Latinos, like blacks, are far more likely than whites to oppose abortion. According to a 2007 Pew Forum on Religion and Public Life and the Pew Hispanic Center, nearly half of second-generation Latinos think that abortion should be illegal, while 65 percent of first-generation Latinos think it should be outlawed. Indeed, the overall level of Latino opposition to abortion, 57 percent, is higher than that of any other group. Luis Lugo, director of the Pew Forum, described Latino immigrants as being out of the mainstream, saying that second-generation Latinos (the more "liberal" cohort that is split nearly 50-50!) are "much, much closer to mainstream American values ... in stark contrast to the first generation who are much more conservative on this issue." Imagine the uproar if Rush Limbaugh or Patrick Buchanan said that Latino immigrants are far from "mainstream American values."
To read progressive pundits, you'd think that illegal immigration would not be controversial, were it not for hate-filled Southern rednecks. But according to a 2006 Pew poll, "Both whites (55 percent) and blacks (54 percent) are more likely than Hispanics (29 percent) to see immigrants as a burden." In Barack Obama's Chicago, according to Pew in 2006, "there is a widespread perception among African Americans that immigrant workers are damaging local jobs prospects. Fully 41 percent of African Americans say they or a family member has lost a job, or not gotten a job, because an employer hired an illegal immigrant instead." A Gallup poll in December 2008 revealed that 47 percent of black Americans thought that illegal immigrants should be allowed to stay in the U.S., while exactly the same percentage, 47 percent, thought that illegal immigrants should be arrested and deported.
Blacks and Latinos, it appears, are allowed to hold conventionally conservative social views about gay rights, abortion and (in the case of blacks) immigration without being mocked and denounced by elite white liberals in the pages of the Washington Post and Mother Jones, as long as they vote for the Democratic Party on the basis of other issues. This strategic logic should lead liberals to seek out and welcome the vote of white social conservatives in the South and elsewhere, as long as they vote for Democrats for reasons other than the social issues. Indeed, socially conservative white voters helped to create and to maintain the new Democratic majority in Congress. But many liberals, it would appear, would rather have a smaller Democratic Party than one that includes more white Southerners with typically "black" or "Latino" views about sex and reproduction.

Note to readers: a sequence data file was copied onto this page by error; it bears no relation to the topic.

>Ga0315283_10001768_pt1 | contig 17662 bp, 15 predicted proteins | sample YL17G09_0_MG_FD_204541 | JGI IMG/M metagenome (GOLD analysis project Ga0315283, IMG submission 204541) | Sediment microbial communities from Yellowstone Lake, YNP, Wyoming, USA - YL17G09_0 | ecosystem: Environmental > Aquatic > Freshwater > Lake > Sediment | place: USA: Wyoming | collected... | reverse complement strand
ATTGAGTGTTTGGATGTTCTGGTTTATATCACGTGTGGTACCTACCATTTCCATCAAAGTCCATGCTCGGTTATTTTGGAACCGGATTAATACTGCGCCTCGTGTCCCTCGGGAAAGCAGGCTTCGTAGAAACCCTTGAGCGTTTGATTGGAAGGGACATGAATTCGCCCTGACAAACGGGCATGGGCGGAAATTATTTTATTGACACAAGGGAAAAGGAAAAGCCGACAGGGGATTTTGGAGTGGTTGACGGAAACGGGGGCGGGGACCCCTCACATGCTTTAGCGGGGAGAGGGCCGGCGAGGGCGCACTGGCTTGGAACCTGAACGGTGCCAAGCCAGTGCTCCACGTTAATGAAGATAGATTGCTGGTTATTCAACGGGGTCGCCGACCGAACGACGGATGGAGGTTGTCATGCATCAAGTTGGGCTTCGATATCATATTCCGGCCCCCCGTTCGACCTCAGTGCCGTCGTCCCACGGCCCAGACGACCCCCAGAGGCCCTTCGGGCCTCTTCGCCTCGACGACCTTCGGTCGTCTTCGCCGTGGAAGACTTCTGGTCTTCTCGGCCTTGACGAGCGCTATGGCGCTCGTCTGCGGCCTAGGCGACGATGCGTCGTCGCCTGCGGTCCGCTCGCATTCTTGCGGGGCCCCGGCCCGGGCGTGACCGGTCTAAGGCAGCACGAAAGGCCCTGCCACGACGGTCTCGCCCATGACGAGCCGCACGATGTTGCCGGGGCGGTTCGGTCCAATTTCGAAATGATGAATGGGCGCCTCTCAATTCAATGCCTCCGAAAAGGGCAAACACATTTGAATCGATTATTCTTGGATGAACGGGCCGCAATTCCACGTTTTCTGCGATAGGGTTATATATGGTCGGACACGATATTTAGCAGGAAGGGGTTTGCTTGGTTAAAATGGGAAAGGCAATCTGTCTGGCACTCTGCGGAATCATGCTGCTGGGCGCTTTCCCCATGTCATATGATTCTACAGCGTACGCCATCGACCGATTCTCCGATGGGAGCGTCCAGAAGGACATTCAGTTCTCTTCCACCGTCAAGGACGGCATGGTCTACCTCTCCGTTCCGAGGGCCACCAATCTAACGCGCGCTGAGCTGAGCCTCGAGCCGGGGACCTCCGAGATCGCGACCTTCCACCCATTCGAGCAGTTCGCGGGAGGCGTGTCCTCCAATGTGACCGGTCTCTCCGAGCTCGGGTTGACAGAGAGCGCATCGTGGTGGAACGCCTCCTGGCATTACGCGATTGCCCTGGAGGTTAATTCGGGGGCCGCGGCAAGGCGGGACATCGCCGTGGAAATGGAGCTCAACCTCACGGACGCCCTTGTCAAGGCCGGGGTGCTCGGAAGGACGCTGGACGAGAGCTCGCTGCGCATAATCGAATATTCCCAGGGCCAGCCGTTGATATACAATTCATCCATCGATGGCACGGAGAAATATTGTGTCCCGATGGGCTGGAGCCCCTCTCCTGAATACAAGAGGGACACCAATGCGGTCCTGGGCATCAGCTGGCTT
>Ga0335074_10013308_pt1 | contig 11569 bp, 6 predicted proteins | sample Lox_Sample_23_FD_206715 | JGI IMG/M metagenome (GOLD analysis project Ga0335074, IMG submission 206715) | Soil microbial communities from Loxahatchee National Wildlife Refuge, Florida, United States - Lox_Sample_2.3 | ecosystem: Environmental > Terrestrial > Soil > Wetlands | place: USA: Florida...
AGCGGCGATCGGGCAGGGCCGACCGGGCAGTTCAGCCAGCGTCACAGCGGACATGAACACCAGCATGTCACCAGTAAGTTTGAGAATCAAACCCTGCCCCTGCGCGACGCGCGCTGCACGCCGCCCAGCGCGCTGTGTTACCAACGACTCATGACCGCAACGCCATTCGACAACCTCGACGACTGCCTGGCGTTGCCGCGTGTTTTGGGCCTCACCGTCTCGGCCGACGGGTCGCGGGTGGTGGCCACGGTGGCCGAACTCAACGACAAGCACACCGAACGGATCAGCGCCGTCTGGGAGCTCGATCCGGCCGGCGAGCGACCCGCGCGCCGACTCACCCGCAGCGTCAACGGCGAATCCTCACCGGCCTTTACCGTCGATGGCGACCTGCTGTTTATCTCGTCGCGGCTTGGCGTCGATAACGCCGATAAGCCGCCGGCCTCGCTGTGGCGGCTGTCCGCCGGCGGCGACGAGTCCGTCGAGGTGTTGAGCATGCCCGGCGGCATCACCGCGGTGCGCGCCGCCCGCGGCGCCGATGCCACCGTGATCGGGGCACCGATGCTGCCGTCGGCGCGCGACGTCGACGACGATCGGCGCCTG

Here's how I see it. Liberals should respect and promote the interests of working Americans of all races and regions, including those who despise liberals. They are erring neighbors to be won over, not cretins to be mocked.
The majority of Southerners, white and black, including the black Southern diaspora in other regions of the country, are victims of the South's historic caste and class system, just as many Latino immigrants come from families and regions oppressed by Latin American oligarchies. Needless to say, Southern blacks suffered far more from slavery, segregation and the inequality that has persisted even after the abolition of the formal caste system. But Southern whites reduced to debt peonage after the Civil War, and the half of the white Southern electorate that effectively was disfranchised by the Southern elite in the South between the 1900s and the 1960s, were victims of the oligarchs as well. It is only to be expected that people, black and white, who have been deprived of adequate education will be more likely than educated people to believe in nonsense like Birther conspiracy theories and AIDS conspiracy theories. And it is only to be expected that people, black and white, who have been frozen out of politics by oligarchic elites will turn to flamboyant populist tribunes as their leaders, including theatrical preachers like Pat Robertson and Jeremiah Wright, Al Sharpton and Jerry Falwell.
The traditional liberal solution to such alienation is economic reform, education and political empowerment. But reform is difficult and expensive. And it is much less fun than caricaturing entire ethnic or regional groups, particularly those whose members tend to have less money, less education and less power than those who lampoon them.